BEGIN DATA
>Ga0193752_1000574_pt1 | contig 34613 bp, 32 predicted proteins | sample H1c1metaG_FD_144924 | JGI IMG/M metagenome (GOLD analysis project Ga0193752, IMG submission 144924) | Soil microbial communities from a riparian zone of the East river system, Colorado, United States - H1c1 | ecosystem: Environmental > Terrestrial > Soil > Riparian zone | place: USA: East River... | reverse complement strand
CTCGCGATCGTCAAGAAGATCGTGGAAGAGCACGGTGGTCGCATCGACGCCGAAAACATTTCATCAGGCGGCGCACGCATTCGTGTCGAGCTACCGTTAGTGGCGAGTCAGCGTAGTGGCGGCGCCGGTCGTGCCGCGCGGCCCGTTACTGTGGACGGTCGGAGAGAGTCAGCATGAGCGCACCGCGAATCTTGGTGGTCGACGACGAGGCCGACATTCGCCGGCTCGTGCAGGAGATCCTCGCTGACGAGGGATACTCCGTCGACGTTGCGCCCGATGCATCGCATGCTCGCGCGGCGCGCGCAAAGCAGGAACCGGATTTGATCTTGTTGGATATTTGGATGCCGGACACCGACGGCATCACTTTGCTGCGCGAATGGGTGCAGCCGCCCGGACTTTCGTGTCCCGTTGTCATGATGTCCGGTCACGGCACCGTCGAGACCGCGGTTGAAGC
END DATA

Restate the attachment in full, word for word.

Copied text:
>Ga0193752_1000574_pt1 | contig 34613 bp, 32 predicted proteins | sample H1c1metaG_FD_144924 | JGI IMG/M metagenome (GOLD analysis project Ga0193752, IMG submission 144924) | Soil microbial communities from a riparian zone of the East river system, Colorado, United States - H1c1 | ecosystem: Environmental > Terrestrial > Soil > Riparian zone | place: USA: East River... | reverse complement strand
CTCGCGATCGTCAAGAAGATCGTGGAAGAGCACGGTGGTCGCATCGACGCCGAAAACATTTCATCAGGCGGCGCACGCATTCGTGTCGAGCTACCGTTAGTGGCGAGTCAGCGTAGTGGCGGCGCCGGTCGTGCCGCGCGGCCCGTTACTGTGGACGGTCGGAGAGAGTCAGCATGAGCGCACCGCGAATCTTGGTGGTCGACGACGAGGCCGACATTCGCCGGCTCGTGCAGGAGATCCTCGCTGACGAGGGATACTCCGTCGACGTTGCGCCCGATGCATCGCATGCTCGCGCGGCGCGCGCAAAGCAGGAACCGGATTTGATCTTGTTGGATATTTGGATGCCGGACACCGACGGCATCACTTTGCTGCGCGAATGGGTGCAGCCGCCCGGACTTTCGTGTCCCGTTGTCATGATGTCCGGTCACGGCACCGTCGAGACCGCGGTTGAAGC